Catholic Hospitals Under Fire from Abortion Activists: ‘They Should Not Be in Business’

Abortion-rights activists demonstrate in Santa Monica

After Roe v. Wade was decided in 1973 and abortion access guaranteed in every state (in the United States), Congress enshrined conscience protections. The recognition, then, was that health professionals and hospitals had legitimate reasons to object to abortion.

But in the decades that followed, abortion fanatics pushed to re-frame principled non-involvement in abortion and other “reproductive services” as a refusal of basic care. They have made considerable headway — and have gained momentum, most recently, in response to the Court’s overturning Roe in Dobbs v. Jackson and the growing success of Catholic hospitals.

Some see this as a problem. In 2020, MergerWatch warned that “as Catholic health systems expand and strengthen, we are witnessing a ‘snowball effect’” that “expands religious restrictions to more and more hospitals and, increasingly, to locations outside of the hospital where people seek care.”

A recent article in the Washington Post expressed similar concerns, all the while acknowledging that “acquisition by a Catholic health system has, at times, kept a town’s only hospital from closing.”

Sharing the Post’s article on Twitter, Jill Filipovic, an author and abortion-rights activist, wrote that: “If Catholic hospitals refuse to offer a basic standard of reproductive care, they should not be in business — and certainly shouldn’t be getting government resources or tax breaks.”

Though abandoned by many clinicians, Catholic health-care professionals still operate under the principle of “first, do no harm.” The only restrictions on medical interventions set in place by Catholic hospitals are for those done to impair or destroy healthy bodily functioning — which are typically performed for non-medical reasons.

For instance, contraception and sterilization (for contraceptive purposes) aren’t medically necessary because fertility isn’t a disease. In fact, periods of infertility occur naturally in women’s cycles anyway, which more women are seeking to educate themselves about to avoid the unwelcome (and under-discussed) side effects of hormonal contraception.

Abortion, meanwhile, ends a life and leaves a lasting mark on another. Abortion is not medically necessary, but socially desirable. Abortion advocates know this, of course, which is why they attempt to conflate abortions with truly necessary treatments pertaining to miscarriage and ectopic pregnancies — as if pro-life doctors are so incompetent that they don’t know the difference.

“Religious doctrine restricts access to abortion and birth control and limits treatment options for miscarriages and ectopic pregnancies,” the Washington Post piece warned.

The ACLU is more explicitly mendacious, claiming that “many Catholic hospitals across this country are withholding emergency care from patients who are in the midst of a miscarriage or experiencing other pregnancy complications.” This is a lie, as Alexandra DeSanctis has explained.

“Gender affirmation” — the chemical and surgical disfigurement of a person’s sexed body — also cannot be classified as health care. Incidentally, here is where Catholics are most likely to find non-Catholic allies.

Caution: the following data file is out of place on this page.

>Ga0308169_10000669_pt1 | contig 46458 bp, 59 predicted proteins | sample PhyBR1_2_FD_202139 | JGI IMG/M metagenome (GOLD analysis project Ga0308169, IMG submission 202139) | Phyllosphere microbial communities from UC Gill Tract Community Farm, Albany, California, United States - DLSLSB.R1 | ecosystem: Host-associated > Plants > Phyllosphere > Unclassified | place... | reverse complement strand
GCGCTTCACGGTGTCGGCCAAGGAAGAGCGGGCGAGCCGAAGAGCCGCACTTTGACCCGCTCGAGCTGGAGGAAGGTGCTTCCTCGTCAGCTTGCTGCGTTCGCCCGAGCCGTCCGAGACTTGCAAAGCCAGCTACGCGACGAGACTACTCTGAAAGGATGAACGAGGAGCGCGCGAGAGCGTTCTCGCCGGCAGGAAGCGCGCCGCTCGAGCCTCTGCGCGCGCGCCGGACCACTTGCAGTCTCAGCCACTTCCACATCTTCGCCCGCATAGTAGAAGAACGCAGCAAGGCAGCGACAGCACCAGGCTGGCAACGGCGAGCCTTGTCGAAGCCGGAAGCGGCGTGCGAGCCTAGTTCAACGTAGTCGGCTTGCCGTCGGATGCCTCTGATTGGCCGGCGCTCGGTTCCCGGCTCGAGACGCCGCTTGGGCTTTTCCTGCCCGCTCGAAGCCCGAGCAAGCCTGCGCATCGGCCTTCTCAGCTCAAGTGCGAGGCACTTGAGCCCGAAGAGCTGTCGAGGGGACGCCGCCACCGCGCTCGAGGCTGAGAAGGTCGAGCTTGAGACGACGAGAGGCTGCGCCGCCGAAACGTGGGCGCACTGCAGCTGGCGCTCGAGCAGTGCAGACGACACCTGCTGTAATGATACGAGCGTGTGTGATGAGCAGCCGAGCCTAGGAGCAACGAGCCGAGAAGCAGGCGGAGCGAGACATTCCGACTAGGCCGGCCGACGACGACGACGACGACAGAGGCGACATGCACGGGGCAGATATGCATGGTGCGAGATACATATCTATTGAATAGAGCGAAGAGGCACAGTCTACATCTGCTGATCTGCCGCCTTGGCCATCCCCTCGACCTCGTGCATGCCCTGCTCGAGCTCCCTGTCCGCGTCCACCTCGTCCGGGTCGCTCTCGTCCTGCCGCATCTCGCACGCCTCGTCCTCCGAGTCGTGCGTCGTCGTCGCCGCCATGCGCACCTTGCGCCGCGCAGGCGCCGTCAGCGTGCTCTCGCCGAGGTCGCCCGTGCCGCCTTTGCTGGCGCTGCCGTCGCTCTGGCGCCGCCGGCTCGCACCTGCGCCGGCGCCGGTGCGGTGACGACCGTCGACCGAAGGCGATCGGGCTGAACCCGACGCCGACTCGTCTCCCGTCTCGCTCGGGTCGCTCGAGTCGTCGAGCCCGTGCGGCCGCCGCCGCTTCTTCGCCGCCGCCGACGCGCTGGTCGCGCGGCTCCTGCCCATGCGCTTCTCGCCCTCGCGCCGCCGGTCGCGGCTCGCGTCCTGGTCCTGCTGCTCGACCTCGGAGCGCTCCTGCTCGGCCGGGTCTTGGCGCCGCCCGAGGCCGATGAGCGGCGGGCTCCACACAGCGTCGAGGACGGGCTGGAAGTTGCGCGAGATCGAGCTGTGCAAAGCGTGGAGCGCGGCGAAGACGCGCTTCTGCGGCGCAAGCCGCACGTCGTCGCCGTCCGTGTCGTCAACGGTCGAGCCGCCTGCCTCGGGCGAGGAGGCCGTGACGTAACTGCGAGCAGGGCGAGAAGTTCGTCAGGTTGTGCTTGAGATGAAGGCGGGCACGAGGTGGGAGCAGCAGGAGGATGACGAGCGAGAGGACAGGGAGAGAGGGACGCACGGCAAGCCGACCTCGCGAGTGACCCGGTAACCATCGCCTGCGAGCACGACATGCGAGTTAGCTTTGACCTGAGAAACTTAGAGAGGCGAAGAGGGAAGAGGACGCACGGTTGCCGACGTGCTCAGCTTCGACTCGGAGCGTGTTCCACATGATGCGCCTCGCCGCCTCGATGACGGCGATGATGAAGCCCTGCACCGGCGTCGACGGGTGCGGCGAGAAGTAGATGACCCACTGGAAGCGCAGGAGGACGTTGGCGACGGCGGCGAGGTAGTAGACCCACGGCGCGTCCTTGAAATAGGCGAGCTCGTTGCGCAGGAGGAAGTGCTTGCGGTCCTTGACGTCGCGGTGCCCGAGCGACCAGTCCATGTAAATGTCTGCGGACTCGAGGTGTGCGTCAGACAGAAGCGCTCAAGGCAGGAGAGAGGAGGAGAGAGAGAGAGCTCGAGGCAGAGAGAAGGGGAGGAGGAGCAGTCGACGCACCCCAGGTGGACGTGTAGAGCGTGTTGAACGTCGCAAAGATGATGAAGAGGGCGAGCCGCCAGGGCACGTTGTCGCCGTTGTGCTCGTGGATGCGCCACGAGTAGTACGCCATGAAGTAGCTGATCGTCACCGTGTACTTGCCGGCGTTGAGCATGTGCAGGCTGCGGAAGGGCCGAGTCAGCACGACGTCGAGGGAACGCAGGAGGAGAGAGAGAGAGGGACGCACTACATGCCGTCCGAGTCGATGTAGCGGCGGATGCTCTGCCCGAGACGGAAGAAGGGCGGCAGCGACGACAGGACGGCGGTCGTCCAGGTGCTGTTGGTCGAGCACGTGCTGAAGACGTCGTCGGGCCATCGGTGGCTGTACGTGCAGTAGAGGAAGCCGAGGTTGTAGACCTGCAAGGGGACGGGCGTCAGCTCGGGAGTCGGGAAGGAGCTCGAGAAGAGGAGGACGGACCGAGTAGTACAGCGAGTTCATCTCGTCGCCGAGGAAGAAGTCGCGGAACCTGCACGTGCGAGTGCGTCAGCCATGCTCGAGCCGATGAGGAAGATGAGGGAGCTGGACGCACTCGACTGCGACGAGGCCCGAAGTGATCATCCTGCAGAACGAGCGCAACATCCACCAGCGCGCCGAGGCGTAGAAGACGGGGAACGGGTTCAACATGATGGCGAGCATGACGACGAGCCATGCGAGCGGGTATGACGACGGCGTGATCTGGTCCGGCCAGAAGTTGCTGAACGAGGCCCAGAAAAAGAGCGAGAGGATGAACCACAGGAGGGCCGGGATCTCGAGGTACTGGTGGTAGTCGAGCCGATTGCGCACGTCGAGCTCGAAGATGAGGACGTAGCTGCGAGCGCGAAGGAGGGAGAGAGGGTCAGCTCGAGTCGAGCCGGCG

As my colleague Michael Brendan Dougherty wrote recently, “Some of us, looking into what T is all about, have seen the surgical scars of double mastectomies on children. We’ve read the accounts of surgically made facsimiles of genitalia that make it not only impossible to procreate, but difficult, painful, and embarrassing to urinate.”

Michael notes that the transgender medical craze is “inspiring people who never thought of themselves as pious, or religious, or aligned with the Right at all to suddenly brace themselves to stand in front of these young people and protect them from this iconoclasm in the flesh.

They feel that gratitude for our bodies, for who we are, is one of the treasures of this life. Gratitude aimed where? They are finding their way back to the very first question: Who made you?”

Without Congress changing the laws around conscience protections, there is a limit to what the federal government can do to force hospitals and health-care providers to participate in so-called “reproductive” and “gender-affirming” care. But that hasn’t stopped them from trying.

In April, the Biden administration’s Department of Health and Human Services proposed a rule change that would twist the non-discrimination provision of the Affordable Care Act to do just that.

We’ve seen similar antics from Democrats before. In May 2016, the Obama administration issued its “transgender mandate,” requiring health-care providers to participate in gender-transition procedures.

Nine states, multiple religious organizations, and an association of more than 19,000 health-care providers challenged the mandate in two federal courts. The courts found the mandate to be unlawful, defending health-care workers’ freedom to exercise their own conscience and professional judgment.

In response to progressives’ post-Dobbs hysteria, Biden issued executive orders calling the lack of abortion access across the country a “healthcare crisis.”

But the true crisis is social and moral. Catholic hospitals continue to be a source of healing and hope for millions of Americans, as do Catholic charities serving women in crisis.

A society so committed to the mutilation, manipulation, and destruction of human life that it would shut down successful hospitals and disqualify competent clinicians for following their consciences has gone terribly wrong.

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